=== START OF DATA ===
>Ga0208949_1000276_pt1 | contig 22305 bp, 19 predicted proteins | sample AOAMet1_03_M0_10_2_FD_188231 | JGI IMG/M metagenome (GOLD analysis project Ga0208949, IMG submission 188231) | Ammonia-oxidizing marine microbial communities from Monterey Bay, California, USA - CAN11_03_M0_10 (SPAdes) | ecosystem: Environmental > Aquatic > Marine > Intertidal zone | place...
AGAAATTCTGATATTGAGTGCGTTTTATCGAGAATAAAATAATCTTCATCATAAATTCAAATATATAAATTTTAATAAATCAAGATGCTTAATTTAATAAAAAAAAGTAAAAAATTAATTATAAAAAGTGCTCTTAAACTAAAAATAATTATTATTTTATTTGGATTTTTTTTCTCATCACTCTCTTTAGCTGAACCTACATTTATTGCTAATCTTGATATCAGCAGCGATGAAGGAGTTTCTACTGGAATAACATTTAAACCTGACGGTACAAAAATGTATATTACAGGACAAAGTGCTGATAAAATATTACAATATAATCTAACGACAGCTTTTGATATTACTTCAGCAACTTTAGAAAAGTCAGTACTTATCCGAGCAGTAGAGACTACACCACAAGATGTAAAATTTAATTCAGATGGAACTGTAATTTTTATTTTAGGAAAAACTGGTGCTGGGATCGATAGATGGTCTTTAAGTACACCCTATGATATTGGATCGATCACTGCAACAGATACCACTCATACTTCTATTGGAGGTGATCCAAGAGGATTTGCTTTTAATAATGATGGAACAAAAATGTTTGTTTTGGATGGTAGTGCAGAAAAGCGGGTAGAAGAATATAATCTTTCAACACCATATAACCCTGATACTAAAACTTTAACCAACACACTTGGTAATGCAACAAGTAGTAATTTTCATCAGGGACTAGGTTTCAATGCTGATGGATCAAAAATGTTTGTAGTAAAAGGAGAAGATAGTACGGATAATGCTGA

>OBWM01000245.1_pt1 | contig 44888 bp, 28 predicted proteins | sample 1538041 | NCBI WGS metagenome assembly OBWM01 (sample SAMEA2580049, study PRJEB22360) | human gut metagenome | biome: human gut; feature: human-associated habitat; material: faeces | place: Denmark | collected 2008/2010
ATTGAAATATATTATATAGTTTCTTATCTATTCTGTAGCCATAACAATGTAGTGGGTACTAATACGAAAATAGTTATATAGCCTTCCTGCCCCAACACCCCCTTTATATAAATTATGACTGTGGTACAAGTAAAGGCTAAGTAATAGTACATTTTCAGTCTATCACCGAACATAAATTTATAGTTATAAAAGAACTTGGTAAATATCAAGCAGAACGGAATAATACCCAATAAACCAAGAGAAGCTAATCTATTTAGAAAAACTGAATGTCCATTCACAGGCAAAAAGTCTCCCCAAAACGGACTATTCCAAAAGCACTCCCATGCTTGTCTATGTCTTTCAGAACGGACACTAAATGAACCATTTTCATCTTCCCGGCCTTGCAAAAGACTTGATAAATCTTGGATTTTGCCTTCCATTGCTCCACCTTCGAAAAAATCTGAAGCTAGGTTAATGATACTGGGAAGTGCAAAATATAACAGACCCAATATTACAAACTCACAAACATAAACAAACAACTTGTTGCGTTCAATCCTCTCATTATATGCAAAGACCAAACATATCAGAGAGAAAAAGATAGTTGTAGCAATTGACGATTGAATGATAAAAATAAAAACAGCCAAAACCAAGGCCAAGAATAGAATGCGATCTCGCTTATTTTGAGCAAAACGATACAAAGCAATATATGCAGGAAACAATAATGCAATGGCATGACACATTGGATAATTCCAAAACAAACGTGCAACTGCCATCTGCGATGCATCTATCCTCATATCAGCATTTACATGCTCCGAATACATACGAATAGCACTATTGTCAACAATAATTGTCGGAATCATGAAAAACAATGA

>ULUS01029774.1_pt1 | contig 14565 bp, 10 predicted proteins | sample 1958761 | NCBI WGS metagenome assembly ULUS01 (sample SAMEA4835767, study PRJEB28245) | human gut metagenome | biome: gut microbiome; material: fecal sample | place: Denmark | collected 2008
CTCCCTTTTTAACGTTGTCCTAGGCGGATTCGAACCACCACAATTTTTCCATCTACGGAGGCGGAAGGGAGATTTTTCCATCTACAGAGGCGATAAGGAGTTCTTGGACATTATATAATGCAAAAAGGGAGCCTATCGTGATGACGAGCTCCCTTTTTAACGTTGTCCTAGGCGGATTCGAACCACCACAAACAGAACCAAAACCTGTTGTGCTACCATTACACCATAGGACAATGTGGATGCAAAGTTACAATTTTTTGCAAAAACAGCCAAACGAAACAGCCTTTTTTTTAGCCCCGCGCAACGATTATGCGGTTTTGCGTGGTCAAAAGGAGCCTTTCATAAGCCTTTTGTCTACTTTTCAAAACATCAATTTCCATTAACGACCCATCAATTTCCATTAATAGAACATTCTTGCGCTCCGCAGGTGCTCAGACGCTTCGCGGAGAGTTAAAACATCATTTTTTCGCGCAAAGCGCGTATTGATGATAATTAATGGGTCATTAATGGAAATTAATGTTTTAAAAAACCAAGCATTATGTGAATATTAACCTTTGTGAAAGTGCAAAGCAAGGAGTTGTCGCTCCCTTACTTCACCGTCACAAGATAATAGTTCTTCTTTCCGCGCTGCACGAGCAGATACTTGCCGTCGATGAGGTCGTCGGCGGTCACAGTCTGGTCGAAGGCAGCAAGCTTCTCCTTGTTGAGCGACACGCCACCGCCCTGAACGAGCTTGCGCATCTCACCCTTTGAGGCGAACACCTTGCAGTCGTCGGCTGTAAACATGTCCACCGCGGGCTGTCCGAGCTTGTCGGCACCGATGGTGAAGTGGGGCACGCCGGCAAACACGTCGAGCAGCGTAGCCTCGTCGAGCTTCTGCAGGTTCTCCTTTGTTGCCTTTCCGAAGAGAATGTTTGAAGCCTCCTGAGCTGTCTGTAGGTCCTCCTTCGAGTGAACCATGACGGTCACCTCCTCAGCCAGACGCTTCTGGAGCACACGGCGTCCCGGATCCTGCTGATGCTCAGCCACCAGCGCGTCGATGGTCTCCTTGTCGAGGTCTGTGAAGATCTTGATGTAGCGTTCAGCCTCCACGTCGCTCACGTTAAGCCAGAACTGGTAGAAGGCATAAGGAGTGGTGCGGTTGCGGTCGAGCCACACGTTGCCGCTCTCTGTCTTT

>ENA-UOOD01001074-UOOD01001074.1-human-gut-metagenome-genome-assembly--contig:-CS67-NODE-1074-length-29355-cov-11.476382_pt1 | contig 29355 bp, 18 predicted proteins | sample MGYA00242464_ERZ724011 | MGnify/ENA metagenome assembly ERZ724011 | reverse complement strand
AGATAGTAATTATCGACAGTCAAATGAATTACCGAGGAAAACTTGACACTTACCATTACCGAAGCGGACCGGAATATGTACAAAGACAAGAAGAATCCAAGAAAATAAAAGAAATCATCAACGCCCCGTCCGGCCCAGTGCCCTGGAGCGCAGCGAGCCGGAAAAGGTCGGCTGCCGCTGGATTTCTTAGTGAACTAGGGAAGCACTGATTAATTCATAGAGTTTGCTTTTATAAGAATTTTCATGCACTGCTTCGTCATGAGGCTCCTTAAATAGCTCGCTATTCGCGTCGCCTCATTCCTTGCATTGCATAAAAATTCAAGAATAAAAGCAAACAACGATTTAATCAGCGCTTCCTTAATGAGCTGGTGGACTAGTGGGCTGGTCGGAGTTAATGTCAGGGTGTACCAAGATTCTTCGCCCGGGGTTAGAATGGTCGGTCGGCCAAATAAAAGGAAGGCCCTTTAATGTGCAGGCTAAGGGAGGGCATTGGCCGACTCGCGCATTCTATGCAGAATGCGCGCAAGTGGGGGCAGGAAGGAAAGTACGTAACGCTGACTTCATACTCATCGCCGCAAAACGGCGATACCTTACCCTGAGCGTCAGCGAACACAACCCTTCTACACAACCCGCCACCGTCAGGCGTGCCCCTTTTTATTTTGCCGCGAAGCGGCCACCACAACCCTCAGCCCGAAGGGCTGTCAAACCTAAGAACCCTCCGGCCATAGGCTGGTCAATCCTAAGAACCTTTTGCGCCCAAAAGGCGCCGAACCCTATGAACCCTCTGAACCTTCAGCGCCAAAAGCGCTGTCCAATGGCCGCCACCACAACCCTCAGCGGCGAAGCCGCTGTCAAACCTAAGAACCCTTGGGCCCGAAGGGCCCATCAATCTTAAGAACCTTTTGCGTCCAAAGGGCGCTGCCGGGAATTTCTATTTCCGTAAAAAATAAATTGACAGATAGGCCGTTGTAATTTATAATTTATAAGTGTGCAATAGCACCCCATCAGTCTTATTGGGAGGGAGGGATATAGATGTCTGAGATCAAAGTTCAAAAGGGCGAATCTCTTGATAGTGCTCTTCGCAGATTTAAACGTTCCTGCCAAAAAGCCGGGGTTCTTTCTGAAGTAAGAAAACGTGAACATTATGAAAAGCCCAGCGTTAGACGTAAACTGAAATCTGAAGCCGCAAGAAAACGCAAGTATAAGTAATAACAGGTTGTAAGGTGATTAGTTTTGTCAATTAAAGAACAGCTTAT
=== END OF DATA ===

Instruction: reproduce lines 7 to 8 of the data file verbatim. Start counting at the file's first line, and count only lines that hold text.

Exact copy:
>ENA-UOOD01001074-UOOD01001074.1-human-gut-metagenome-genome-assembly--contig:-CS67-NODE-1074-length-29355-cov-11.476382_pt1 | contig 29355 bp, 18 predicted proteins | sample MGYA00242464_ERZ724011 | MGnify/ENA metagenome assembly ERZ724011 | reverse complement strand
AGATAGTAATTATCGACAGTCAAATGAATTACCGAGGAAAACTTGACACTTACCATTACCGAAGCGGACCGGAATATGTACAAAGACAAGAAGAATCCAAGAAAATAAAAGAAATCATCAACGCCCCGTCCGGCCCAGTGCCCTGGAGCGCAGCGAGCCGGAAAAGGTCGGCTGCCGCTGGATTTCTTAGTGAACTAGGGAAGCACTGATTAATTCATAGAGTTTGCTTTTATAAGAATTTTCATGCACTGCTTCGTCATGAGGCTCCTTAAATAGCTCGCTATTCGCGTCGCCTCATTCCTTGCATTGCATAAAAATTCAAGAATAAAAGCAAACAACGATTTAATCAGCGCTTCCTTAATGAGCTGGTGGACTAGTGGGCTGGTCGGAGTTAATGTCAGGGTGTACCAAGATTCTTCGCCCGGGGTTAGAATGGTCGGTCGGCCAAATAAAAGGAAGGCCCTTTAATGTGCAGGCTAAGGGAGGGCATTGGCCGACTCGCGCATTCTATGCAGAATGCGCGCAAGTGGGGGCAGGAAGGAAAGTACGTAACGCTGACTTCATACTCATCGCCGCAAAACGGCGATACCTTACCCTGAGCGTCAGCGAACACAACCCTTCTACACAACCCGCCACCGTCAGGCGTGCCCCTTTTTATTTTGCCGCGAAGCGGCCACCACAACCCTCAGCCCGAAGGGCTGTCAAACCTAAGAACCCTCCGGCCATAGGCTGGTCAATCCTAAGAACCTTTTGCGCCCAAAAGGCGCCGAACCCTATGAACCCTCTGAACCTTCAGCGCCAAAAGCGCTGTCCAATGGCCGCCACCACAACCCTCAGCGGCGAAGCCGCTGTCAAACCTAAGAACCCTTGGGCCCGAAGGGCCCATCAATCTTAAGAACCTTTTGCGTCCAAAGGGCGCTGCCGGGAATTTCTATTTCCGTAAAAAATAAATTGACAGATAGGCCGTTGTAATTTATAATTTATAAGTGTGCAATAGCACCCCATCAGTCTTATTGGGAGGGAGGGATATAGATGTCTGAGATCAAAGTTCAAAAGGGCGAATCTCTTGATAGTGCTCTTCGCAGATTTAAACGTTCCTGCCAAAAAGCCGGGGTTCTTTCTGAAGTAAGAAAACGTGAACATTATGAAAAGCCCAGCGTTAGACGTAAACTGAAATCTGAAGCCGCAAGAAAACGCAAGTATAAGTAATAACAGGTTGTAAGGTGATTAGTTTTGTCAATTAAAGAACAGCTTAT